For many people, visiting these places is a way to cope with traumatic experiences and pay respect to those lost or harmed there. Talking loudly, eating while touring, or taking too many photos can ruin the experience for everyone.
Dark Tourism Destinations
If you think you’re ready to take a look at the dark side of humanity, here are some of the most popular and informative destinations to get you started on planning your first trip.
Be advised: you only want to travel to these places if you think you’re ready to face the reality of murder, genocide, death, torture, and war. It’s not for everyone and that’s okay!
1. Hiroshima Peace Park - Hiroshima, Japan
World War II’s bloody and devastating legacy was sealed into history by the atomic bombings of Hiroshima and Nagaski. The peace park was built to honor the victims of the nuclear tragedy and to celebrate the resiliency of Japan.
The remains of the A-Bomb Dome have been deemed a World Heritage site due to its major historical significance. The building has been preserved in the same condition as it was in the aftermath of the explosion.
Visiting Hiroshima Peace Park is a grim reminder of humanity’s ability to rebuild, and the terrors of war.
2. The Catacombs - Paris, France
If you are fascinated by real-life horror stories, the Catacombs of Paris are one of the most morbid destinations to visit. It is an underground mass grave that exists beneath the streets of the iconic city.
Overpopulation in the 18th century left city officials with no choice but to use the quarries under the streets as open-air graveyards. It’s a shocking view at how societies of the past dealt with death.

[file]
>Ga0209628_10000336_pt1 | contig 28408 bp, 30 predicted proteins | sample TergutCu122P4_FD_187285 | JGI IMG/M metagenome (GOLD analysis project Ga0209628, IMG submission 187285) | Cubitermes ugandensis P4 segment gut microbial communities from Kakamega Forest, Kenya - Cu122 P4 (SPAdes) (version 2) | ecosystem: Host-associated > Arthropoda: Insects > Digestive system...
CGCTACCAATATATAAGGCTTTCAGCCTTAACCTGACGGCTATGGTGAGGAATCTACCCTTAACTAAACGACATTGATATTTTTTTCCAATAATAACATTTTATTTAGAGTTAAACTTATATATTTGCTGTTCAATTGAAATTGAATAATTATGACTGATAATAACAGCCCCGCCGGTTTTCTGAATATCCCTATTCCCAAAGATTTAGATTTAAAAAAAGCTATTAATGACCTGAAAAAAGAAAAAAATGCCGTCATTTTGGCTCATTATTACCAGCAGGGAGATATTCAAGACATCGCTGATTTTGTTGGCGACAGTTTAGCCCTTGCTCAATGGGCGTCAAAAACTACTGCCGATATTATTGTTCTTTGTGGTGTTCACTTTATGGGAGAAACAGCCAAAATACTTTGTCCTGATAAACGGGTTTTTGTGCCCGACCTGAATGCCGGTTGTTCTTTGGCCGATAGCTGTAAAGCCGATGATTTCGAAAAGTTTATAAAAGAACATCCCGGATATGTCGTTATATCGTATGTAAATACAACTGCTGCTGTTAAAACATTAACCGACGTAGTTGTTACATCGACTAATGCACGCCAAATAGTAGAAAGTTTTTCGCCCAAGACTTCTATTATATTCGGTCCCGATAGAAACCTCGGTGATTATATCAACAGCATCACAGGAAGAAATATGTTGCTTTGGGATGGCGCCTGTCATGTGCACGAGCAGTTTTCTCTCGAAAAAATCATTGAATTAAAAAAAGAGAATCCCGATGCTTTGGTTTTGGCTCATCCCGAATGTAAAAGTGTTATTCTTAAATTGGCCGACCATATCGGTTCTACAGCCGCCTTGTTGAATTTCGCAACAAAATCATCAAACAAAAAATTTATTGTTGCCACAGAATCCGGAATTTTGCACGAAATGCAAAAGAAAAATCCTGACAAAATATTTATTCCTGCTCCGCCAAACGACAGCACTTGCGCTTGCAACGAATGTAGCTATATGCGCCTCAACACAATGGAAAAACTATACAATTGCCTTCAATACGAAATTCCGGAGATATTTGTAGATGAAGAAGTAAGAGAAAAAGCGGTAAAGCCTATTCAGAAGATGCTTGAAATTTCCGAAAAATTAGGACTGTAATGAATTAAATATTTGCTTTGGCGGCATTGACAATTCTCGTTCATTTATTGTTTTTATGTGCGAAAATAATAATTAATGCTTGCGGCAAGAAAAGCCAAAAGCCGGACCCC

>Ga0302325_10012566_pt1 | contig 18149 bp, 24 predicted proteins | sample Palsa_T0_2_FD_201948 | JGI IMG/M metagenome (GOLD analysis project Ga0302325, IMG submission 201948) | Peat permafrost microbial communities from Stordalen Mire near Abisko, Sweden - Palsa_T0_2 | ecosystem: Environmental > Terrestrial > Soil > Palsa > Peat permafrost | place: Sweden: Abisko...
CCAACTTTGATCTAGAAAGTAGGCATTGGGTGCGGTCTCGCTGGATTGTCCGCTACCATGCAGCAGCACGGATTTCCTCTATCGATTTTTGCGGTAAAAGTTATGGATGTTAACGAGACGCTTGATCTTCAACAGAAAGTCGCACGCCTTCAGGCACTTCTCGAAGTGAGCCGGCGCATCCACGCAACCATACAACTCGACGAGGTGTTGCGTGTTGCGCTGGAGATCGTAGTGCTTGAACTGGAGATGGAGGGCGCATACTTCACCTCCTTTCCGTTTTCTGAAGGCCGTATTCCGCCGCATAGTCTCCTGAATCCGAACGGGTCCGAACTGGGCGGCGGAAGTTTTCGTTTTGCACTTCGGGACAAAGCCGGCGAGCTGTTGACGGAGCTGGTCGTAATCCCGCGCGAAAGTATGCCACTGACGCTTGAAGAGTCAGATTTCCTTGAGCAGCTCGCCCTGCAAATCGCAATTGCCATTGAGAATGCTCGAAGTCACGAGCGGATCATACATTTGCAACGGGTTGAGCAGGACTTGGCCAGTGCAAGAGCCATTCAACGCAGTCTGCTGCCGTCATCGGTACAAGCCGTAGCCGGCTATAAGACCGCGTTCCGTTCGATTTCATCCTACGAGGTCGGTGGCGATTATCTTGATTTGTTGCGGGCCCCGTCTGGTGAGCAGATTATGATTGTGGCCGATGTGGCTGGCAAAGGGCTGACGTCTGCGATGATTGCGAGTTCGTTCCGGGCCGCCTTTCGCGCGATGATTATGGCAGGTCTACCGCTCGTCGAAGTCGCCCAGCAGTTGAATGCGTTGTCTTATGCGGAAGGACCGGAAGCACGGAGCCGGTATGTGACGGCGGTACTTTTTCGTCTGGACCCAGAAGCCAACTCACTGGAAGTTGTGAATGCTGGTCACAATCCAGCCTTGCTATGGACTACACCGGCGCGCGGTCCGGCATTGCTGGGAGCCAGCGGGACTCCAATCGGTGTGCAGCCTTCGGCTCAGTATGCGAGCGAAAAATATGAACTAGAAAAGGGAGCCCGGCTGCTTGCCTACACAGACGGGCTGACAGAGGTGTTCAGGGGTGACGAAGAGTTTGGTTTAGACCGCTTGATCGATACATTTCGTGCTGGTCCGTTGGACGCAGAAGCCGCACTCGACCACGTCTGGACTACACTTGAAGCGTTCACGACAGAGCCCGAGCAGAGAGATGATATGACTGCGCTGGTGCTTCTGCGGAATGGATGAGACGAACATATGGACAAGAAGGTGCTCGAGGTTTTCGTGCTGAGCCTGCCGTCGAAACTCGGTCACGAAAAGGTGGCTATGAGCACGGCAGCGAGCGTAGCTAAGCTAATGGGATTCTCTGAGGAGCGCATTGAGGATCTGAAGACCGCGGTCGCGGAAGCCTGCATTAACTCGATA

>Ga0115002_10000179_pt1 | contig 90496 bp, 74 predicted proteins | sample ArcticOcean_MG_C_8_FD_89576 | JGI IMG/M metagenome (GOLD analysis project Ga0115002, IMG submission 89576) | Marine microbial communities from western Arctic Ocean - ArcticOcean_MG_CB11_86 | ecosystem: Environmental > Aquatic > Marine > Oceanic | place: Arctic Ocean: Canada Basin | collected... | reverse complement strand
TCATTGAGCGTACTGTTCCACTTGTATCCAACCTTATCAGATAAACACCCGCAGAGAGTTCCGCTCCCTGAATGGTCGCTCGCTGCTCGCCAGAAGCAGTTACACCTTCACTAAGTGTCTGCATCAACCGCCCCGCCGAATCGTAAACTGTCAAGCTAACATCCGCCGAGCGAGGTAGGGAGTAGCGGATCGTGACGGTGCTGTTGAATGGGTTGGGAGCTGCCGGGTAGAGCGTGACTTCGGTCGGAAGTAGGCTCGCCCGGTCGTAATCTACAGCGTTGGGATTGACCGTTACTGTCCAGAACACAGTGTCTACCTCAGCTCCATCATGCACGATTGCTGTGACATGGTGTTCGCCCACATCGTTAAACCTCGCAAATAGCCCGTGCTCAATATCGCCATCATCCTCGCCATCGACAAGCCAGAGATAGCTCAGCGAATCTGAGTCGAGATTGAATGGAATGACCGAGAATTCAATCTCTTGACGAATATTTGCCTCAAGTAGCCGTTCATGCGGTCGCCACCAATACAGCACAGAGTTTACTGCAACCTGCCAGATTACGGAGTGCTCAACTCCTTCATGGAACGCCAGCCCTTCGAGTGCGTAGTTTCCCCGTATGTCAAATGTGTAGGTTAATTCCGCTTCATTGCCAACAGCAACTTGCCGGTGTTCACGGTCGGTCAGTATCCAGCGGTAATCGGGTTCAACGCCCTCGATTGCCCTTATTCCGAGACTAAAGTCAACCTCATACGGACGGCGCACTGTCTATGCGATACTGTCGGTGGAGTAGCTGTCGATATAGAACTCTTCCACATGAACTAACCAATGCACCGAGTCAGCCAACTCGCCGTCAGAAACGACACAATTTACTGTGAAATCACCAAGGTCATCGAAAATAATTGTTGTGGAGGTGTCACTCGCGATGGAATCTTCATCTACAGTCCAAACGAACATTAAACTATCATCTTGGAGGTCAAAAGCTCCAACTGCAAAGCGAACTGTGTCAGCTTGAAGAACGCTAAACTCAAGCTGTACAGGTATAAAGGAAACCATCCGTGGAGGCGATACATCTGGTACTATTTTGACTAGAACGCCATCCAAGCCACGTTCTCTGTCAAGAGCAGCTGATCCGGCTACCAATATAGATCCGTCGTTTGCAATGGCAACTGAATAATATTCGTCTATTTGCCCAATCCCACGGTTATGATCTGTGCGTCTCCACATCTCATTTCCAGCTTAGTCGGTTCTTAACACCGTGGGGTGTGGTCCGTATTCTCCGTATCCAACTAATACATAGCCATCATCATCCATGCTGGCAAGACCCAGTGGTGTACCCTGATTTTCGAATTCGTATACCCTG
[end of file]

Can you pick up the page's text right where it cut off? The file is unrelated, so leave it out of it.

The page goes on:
3. Ground Zero - New York City, New York
Visiting the site of America’s most haunting tragedy is a harrowing and humbling experience. The lives lost during 9/11 changed the culture of the United States forever.
The 9/11 Memorial that stands on Ground Zero today is meant to be a place of mourning and reflection for the victims of the terrorist attacks that shocked the world only two decades ago. While it is a very somber destination, it is inspiring to see the resiliency of NYC in action with the new World Trade Center!
4. Pompei, Italy
The eruption of Mount Vesuvius in Pompei is one of the oldest recorded natural disasters. The city was submerged in volcanic ash up to 20 feet thick in 79 A.D. Over 2,000 citizens died in the disaster.
Luckily for historians, the ash nearly perfectly preserved major pieces of art and architecture throughout the Roman city. In some places, it even preserved the forms of the victims.
Exploring Pompei is seeing a city captured in time, right at the moments after an apocalyptic catastrophe. It is haunting and captivating at the same time.
5. The Greenbrier Nuclear Bunker - West Virginia, USA
This destination is for those looking for more historical value in their dark tourism destination. In the late 1950s, the United States government constructed an underground bunker beneath a resort in the mountains of West Virginia.
It was meant to house all 535 members of the Congress in the event of a nuclear war attack and was kept fully stocked for over three decades. The government never acknowledged that it existed until the 1990s, and now it is declassified and open to the public.
It’s a very interesting look at the precautions that governments will take when the threat of war is looming.